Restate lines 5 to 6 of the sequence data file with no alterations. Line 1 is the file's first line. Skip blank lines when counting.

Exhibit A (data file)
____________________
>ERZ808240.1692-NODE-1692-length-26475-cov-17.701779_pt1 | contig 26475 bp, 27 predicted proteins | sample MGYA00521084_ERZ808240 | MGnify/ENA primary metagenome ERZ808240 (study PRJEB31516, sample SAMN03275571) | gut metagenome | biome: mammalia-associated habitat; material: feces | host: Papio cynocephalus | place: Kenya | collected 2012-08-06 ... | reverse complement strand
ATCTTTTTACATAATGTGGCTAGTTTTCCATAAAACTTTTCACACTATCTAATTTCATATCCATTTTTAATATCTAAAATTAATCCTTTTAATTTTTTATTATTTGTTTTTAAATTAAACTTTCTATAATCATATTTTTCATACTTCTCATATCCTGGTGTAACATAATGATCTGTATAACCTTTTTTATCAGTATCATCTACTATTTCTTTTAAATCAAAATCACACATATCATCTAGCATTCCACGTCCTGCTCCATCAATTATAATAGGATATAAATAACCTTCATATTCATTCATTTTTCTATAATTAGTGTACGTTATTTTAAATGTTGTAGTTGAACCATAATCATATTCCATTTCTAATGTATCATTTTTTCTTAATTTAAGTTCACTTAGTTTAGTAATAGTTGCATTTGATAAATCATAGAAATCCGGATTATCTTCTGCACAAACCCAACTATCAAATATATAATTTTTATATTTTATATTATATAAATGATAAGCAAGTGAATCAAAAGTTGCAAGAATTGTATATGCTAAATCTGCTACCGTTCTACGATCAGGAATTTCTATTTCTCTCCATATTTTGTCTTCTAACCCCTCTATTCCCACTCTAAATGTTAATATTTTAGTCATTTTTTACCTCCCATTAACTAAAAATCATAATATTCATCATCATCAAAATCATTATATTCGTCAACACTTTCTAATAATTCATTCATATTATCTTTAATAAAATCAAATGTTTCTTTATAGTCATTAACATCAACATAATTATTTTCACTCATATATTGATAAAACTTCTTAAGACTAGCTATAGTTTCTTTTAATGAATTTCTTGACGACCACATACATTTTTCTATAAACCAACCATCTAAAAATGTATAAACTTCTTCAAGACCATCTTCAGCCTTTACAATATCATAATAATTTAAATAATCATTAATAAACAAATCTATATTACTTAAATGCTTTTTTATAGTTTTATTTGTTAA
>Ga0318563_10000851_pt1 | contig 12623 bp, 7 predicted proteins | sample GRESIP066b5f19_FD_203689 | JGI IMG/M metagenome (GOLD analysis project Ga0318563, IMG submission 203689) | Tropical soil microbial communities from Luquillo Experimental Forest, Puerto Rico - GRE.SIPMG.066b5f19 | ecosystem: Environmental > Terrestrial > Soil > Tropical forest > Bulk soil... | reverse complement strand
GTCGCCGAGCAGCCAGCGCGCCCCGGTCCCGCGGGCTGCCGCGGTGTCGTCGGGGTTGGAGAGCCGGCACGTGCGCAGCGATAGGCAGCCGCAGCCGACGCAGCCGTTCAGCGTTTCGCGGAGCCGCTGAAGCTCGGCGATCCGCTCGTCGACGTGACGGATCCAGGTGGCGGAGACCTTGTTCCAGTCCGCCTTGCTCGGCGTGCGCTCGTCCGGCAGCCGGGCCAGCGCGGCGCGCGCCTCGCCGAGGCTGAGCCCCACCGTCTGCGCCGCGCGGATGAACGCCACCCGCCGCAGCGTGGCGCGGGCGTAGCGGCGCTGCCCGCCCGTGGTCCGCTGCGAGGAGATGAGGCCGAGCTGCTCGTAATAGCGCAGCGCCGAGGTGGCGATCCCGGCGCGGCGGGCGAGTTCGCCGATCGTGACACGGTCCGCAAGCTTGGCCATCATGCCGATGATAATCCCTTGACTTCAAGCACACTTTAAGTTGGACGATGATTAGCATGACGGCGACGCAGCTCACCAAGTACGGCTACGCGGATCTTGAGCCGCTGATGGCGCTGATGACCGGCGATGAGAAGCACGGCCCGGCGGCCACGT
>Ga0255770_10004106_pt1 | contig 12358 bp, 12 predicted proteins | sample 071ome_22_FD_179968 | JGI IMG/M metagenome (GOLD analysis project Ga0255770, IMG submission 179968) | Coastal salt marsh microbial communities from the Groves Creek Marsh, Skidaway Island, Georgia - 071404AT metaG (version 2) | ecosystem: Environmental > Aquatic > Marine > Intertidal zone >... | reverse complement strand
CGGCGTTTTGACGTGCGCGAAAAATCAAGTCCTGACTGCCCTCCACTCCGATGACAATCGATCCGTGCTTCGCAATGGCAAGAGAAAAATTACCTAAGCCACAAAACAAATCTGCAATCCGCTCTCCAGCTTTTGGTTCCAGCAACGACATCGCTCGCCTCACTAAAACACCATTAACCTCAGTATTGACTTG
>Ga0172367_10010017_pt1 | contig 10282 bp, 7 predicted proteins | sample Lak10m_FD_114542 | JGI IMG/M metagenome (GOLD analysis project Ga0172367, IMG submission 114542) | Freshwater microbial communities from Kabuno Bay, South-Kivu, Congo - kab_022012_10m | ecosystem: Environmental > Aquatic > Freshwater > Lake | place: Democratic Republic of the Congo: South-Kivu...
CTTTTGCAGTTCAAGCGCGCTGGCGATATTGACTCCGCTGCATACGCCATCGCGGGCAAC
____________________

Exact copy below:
>Ga0255770_10004106_pt1 | contig 12358 bp, 12 predicted proteins | sample 071ome_22_FD_179968 | JGI IMG/M metagenome (GOLD analysis project Ga0255770, IMG submission 179968) | Coastal salt marsh microbial communities from the Groves Creek Marsh, Skidaway Island, Georgia - 071404AT metaG (version 2) | ecosystem: Environmental > Aquatic > Marine > Intertidal zone >... | reverse complement strand
CGGCGTTTTGACGTGCGCGAAAAATCAAGTCCTGACTGCCCTCCACTCCGATGACAATCGATCCGTGCTTCGCAATGGCAAGAGAAAAATTACCTAAGCCACAAAACAAATCTGCAATCCGCTCTCCAGCTTTTGGTTCCAGCAACGACATCGCTCGCCTCACTAAAACACCATTAACCTCAGTATTGACTTG